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Wave questions and Čerenkov radiation

  1. Sep 6, 2008 #1
    I have a couple questions about waves and Čerenkov radiation:

    1. I know in all acoustic waves, rarefaction occurs after a wave passes through a medium. On paper, is the trough of a wave its rarefaction? What is the force that causes rarefaction? I've heard the "atoms are like springs" explanation, but I don't quite understand it. I am trying to understand why the air particles in this http://www.isvr.soton.ac.uk/SPCG/Tutorial/Tutorial/Tutorial_files/monopolfinalptpt.gif" [Broken] rush towards the center. Why doesn't rarefaction occur in explosions (which have just one gigantic wave followed by much smaller ones) or in light waves? (or does it?)

    EDIT: Explanation of picture can be found http://www.isvr.soton.ac.uk/SPCG/Tutorial/Tutorial/Tutorial_files/Web-basics-pointsources.htm" [Broken], but it doesn't explain why rarefaction occurs.

    2. In Čerenkov radiation, I understand that the phase velocity in a charged particle exceeds the speed of light (in that medium). I also understand that it is possible for lasers to have a higher group velocity than light. How can phase and group velocities (or even frequencies in some cases I believe) be faster than the signal (speed) velocity of a wave? Does the group/phase velocity dissipate when it gets to the end of a signal?

    Last edited by a moderator: May 3, 2017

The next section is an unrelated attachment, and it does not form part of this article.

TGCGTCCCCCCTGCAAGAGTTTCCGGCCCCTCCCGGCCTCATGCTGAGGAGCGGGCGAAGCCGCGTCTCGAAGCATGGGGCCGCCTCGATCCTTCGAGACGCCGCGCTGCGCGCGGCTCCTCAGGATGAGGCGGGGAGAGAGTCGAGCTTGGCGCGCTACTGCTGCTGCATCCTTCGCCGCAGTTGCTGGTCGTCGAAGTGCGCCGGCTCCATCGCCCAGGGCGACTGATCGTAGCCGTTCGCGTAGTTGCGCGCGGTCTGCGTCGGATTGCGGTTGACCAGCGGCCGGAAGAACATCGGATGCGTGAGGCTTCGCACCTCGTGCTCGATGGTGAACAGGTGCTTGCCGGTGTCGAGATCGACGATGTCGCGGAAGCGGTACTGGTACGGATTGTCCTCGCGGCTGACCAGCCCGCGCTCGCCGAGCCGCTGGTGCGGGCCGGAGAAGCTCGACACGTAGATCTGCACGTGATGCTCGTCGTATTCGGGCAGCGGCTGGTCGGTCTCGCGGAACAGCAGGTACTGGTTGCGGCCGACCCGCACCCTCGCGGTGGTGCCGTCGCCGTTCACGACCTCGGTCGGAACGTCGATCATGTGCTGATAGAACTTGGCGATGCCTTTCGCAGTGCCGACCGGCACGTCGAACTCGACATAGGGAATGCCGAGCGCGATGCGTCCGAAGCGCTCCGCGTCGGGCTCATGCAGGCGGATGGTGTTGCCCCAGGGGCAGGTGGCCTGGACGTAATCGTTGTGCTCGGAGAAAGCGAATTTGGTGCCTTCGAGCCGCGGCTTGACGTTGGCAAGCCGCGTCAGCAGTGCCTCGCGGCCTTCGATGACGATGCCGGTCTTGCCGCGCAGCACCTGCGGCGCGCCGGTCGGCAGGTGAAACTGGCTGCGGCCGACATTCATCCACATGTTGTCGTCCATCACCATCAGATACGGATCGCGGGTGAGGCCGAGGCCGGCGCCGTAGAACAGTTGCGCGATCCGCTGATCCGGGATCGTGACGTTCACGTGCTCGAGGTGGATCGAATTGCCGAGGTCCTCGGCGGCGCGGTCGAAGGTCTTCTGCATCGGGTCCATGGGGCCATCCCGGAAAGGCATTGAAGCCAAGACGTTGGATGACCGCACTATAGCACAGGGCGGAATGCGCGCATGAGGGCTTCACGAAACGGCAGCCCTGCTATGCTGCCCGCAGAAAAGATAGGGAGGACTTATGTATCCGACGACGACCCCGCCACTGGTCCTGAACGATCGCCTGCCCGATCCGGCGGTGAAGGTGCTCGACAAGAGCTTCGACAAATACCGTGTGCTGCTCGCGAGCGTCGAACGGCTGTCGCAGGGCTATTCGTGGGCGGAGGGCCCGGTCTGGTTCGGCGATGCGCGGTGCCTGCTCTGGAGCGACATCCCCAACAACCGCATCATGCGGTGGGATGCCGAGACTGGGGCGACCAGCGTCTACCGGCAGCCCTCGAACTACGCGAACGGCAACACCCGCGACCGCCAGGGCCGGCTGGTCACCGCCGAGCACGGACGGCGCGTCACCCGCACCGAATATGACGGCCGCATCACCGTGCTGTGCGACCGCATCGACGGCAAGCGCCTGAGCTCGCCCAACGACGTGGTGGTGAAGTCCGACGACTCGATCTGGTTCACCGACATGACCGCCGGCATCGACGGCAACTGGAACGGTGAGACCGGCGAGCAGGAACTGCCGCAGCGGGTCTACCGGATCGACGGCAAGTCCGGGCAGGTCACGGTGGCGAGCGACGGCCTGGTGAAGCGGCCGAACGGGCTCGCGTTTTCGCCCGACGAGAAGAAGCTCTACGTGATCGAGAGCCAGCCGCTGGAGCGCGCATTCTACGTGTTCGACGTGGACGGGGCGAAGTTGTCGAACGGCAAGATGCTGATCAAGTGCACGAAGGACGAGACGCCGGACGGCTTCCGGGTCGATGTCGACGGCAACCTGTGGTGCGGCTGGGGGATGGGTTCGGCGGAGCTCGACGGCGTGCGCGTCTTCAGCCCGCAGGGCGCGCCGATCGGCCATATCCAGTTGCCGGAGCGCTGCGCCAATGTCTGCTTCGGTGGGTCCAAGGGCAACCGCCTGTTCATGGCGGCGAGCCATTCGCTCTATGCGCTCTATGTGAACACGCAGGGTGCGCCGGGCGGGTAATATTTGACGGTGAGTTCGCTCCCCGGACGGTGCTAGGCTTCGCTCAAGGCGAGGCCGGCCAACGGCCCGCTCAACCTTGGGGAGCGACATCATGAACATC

2. jcsd
  3. Sep 8, 2008 #2
    Anybody? Should I post this in another part of a messageboard, or is my question not clear?

    Last edited: Sep 8, 2008
  4. Sep 8, 2008 #3

    Andy Resnick

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    I admit an initial reluctance to respond. Your original questions are not very clear to me- for example, question #1 indicates some conceptual confusion between pressure (extrapolated to a discrete, particle model) and force, and question #2 seems like a 'word salad'. For example, I don't know what you mean by 'I also understand that it is possible for lasers to have a higher group velocity than light.'.

    Maybe framing the questions with a coherent framework would help: Is there a particular physical phenomena you are thinking about?
  5. Sep 8, 2008 #4
    In question #1 I was asking why rarefaction occurs, if it is represented on a graph by the wave trough, and what other types of waves besides sound waves (explosion, light, ocean etc.) encounter rarefaction.

    In question #2 I was asking how group or phase velocity can be faster than the wave signal. I was also asking what would happen if the group/phase velocity (or frequency) was fast enough to get the end of a signal because it was faster than the speed of the signal.
  6. Sep 9, 2008 #5
    rarefaction does occur in explosions. the momentum of the air carries it outward then the pressure drives it back.

    phase velocity can exceed c because nothing is actually moving at that speed. its a mathematical artifact. nothing more. group velocity on the other hand is usually descrided as the rate at which energy moves. why it can exceed c is beyond me.
  7. Sep 9, 2008 #6


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